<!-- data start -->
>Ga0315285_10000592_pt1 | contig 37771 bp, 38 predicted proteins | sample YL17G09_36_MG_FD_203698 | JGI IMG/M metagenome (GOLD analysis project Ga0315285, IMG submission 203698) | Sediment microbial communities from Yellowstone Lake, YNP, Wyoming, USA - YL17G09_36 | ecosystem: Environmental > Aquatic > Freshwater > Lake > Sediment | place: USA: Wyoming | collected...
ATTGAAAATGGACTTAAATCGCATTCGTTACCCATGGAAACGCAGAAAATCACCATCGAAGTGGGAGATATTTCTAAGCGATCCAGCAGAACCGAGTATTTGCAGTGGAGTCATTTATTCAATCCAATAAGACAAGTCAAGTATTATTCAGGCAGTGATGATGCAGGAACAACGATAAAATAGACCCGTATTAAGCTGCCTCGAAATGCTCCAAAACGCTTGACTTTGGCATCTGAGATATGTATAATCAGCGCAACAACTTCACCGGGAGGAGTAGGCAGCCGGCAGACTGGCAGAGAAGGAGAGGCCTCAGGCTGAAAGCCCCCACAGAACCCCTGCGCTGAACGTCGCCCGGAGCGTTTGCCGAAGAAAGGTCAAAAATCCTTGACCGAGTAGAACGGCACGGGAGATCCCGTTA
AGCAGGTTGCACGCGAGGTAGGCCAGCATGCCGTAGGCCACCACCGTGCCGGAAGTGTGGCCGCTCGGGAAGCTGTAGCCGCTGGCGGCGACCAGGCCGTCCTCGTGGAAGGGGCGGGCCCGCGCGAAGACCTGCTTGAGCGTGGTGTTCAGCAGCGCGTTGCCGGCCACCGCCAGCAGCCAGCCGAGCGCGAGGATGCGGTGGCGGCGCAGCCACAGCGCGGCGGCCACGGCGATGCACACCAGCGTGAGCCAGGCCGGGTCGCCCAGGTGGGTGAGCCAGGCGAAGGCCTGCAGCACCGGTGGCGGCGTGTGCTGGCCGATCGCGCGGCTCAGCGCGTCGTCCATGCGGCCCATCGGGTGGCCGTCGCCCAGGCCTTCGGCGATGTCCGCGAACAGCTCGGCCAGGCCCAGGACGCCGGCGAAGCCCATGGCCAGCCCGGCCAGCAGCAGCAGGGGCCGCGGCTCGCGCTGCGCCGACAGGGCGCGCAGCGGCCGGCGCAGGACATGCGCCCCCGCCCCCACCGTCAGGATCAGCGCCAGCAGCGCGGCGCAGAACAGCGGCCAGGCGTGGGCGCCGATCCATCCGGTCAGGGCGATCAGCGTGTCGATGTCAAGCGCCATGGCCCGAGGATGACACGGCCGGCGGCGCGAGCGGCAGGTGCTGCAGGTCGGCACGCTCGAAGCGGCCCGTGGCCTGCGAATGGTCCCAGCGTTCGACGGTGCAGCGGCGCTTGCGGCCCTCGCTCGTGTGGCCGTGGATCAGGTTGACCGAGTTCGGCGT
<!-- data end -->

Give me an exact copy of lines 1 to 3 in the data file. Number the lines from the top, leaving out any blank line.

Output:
>Ga0315285_10000592_pt1 | contig 37771 bp, 38 predicted proteins | sample YL17G09_36_MG_FD_203698 | JGI IMG/M metagenome (GOLD analysis project Ga0315285, IMG submission 203698) | Sediment microbial communities from Yellowstone Lake, YNP, Wyoming, USA - YL17G09_36 | ecosystem: Environmental > Aquatic > Freshwater > Lake > Sediment | place: USA: Wyoming | collected...
ATTGAAAATGGACTTAAATCGCATTCGTTACCCATGGAAACGCAGAAAATCACCATCGAAGTGGGAGATATTTCTAAGCGATCCAGCAGAACCGAGTATTTGCAGTGGAGTCATTTATTCAATCCAATAAGACAAGTCAAGTATTATTCAGGCAGTGATGATGCAGGAACAACGATAAAATAGACCCGTATTAAGCTGCCTCGAAATGCTCCAAAACGCTTGACTTTGGCATCTGAGATATGTATAATCAGCGCAACAACTTCACCGGGAGGAGTAGGCAGCCGGCAGACTGGCAGAGAAGGAGAGGCCTCAGGCTGAAAGCCCCCACAGAACCCCTGCGCTGAACGTCGCCCGGAGCGTTTGCCGAAGAAAGGTCAAAAATCCTTGACCGAGTAGAACGGCACGGGAGATCCCGTTA
AGCAGGTTGCACGCGAGGTAGGCCAGCATGCCGTAGGCCACCACCGTGCCGGAAGTGTGGCCGCTCGGGAAGCTGTAGCCGCTGGCGGCGACCAGGCCGTCCTCGTGGAAGGGGCGGGCCCGCGCGAAGACCTGCTTGAGCGTGGTGTTCAGCAGCGCGTTGCCGGCCACCGCCAGCAGCCAGCCGAGCGCGAGGATGCGGTGGCGGCGCAGCCACAGCGCGGCGGCCACGGCGATGCACACCAGCGTGAGCCAGGCCGGGTCGCCCAGGTGGGTGAGCCAGGCGAAGGCCTGCAGCACCGGTGGCGGCGTGTGCTGGCCGATCGCGCGGCTCAGCGCGTCGTCCATGCGGCCCATCGGGTGGCCGTCGCCCAGGCCTTCGGCGATGTCCGCGAACAGCTCGGCCAGGCCCAGGACGCCGGCGAAGCCCATGGCCAGCCCGGCCAGCAGCAGCAGGGGCCGCGGCTCGCGCTGCGCCGACAGGGCGCGCAGCGGCCGGCGCAGGACATGCGCCCCCGCCCCCACCGTCAGGATCAGCGCCAGCAGCGCGGCGCAGAACAGCGGCCAGGCGTGGGCGCCGATCCATCCGGTCAGGGCGATCAGCGTGTCGATGTCAAGCGCCATGGCCCGAGGATGACACGGCCGGCGGCGCGAGCGGCAGGTGCTGCAGGTCGGCACGCTCGAAGCGGCCCGTGGCCTGCGAATGGTCCCAGCGTTCGACGGTGCAGCGGCGCTTGCGGCCCTCGCTCGTGTGGCCGTGGATCAGGTTGACCGAGTTCGGCGT